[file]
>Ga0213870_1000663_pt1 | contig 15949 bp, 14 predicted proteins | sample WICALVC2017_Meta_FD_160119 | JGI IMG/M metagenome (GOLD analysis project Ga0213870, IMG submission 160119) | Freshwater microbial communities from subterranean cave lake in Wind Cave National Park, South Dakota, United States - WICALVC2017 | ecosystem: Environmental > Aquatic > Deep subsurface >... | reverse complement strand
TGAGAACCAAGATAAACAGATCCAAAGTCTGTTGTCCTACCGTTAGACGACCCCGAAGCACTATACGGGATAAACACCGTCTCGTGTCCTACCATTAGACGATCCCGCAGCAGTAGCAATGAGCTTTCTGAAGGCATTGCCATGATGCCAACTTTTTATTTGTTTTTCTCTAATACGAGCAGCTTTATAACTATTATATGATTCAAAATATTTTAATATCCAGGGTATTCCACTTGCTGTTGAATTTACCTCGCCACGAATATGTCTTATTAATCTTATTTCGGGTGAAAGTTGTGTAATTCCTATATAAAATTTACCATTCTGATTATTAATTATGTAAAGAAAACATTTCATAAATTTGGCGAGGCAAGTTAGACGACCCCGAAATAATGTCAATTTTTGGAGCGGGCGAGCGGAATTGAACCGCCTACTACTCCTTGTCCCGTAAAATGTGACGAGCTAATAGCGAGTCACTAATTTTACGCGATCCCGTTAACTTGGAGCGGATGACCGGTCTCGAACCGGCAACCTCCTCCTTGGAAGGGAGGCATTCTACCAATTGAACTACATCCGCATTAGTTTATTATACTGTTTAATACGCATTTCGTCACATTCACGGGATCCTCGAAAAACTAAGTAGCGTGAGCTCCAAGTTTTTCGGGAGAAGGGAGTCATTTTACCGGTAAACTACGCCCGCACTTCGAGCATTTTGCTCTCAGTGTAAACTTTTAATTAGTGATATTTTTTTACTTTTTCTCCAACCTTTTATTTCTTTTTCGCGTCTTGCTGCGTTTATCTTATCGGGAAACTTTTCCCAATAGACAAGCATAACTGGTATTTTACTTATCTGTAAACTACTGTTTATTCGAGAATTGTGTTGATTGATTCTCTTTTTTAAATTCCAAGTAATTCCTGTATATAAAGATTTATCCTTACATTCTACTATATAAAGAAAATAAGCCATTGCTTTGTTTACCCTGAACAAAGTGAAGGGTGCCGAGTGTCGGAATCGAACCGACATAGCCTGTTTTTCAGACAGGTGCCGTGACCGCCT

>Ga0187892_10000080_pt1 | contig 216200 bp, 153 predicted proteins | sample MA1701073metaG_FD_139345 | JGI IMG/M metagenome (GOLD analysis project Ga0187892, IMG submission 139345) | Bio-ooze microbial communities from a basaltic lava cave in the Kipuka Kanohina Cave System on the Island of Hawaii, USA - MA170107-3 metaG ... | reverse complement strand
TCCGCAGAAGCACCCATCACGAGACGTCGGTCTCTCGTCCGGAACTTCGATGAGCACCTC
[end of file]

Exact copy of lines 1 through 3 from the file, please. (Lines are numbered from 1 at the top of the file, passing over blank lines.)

>Ga0213870_1000663_pt1 | contig 15949 bp, 14 predicted proteins | sample WICALVC2017_Meta_FD_160119 | JGI IMG/M metagenome (GOLD analysis project Ga0213870, IMG submission 160119) | Freshwater microbial communities from subterranean cave lake in Wind Cave National Park, South Dakota, United States - WICALVC2017 | ecosystem: Environmental > Aquatic > Deep subsurface >... | reverse complement strand
TGAGAACCAAGATAAACAGATCCAAAGTCTGTTGTCCTACCGTTAGACGACCCCGAAGCACTATACGGGATAAACACCGTCTCGTGTCCTACCATTAGACGATCCCGCAGCAGTAGCAATGAGCTTTCTGAAGGCATTGCCATGATGCCAACTTTTTATTTGTTTTTCTCTAATACGAGCAGCTTTATAACTATTATATGATTCAAAATATTTTAATATCCAGGGTATTCCACTTGCTGTTGAATTTACCTCGCCACGAATATGTCTTATTAATCTTATTTCGGGTGAAAGTTGTGTAATTCCTATATAAAATTTACCATTCTGATTATTAATTATGTAAAGAAAACATTTCATAAATTTGGCGAGGCAAGTTAGACGACCCCGAAATAATGTCAATTTTTGGAGCGGGCGAGCGGAATTGAACCGCCTACTACTCCTTGTCCCGTAAAATGTGACGAGCTAATAGCGAGTCACTAATTTTACGCGATCCCGTTAACTTGGAGCGGATGACCGGTCTCGAACCGGCAACCTCCTCCTTGGAAGGGAGGCATTCTACCAATTGAACTACATCCGCATTAGTTTATTATACTGTTTAATACGCATTTCGTCACATTCACGGGATCCTCGAAAAACTAAGTAGCGTGAGCTCCAAGTTTTTCGGGAGAAGGGAGTCATTTTACCGGTAAACTACGCCCGCACTTCGAGCATTTTGCTCTCAGTGTAAACTTTTAATTAGTGATATTTTTTTACTTTTTCTCCAACCTTTTATTTCTTTTTCGCGTCTTGCTGCGTTTATCTTATCGGGAAACTTTTCCCAATAGACAAGCATAACTGGTATTTTACTTATCTGTAAACTACTGTTTATTCGAGAATTGTGTTGATTGATTCTCTTTTTTAAATTCCAAGTAATTCCTGTATATAAAGATTTATCCTTACATTCTACTATATAAAGAAAATAAGCCATTGCTTTGTTTACCCTGAACAAAGTGAAGGGTGCCGAGTGTCGGAATCGAACCGACATAGCCTGTTTTTCAGACAGGTGCCGTGACCGCCT

>Ga0187892_10000080_pt1 | contig 216200 bp, 153 predicted proteins | sample MA1701073metaG_FD_139345 | JGI IMG/M metagenome (GOLD analysis project Ga0187892, IMG submission 139345) | Bio-ooze microbial communities from a basaltic lava cave in the Kipuka Kanohina Cave System on the Island of Hawaii, USA - MA170107-3 metaG ... | reverse complement strand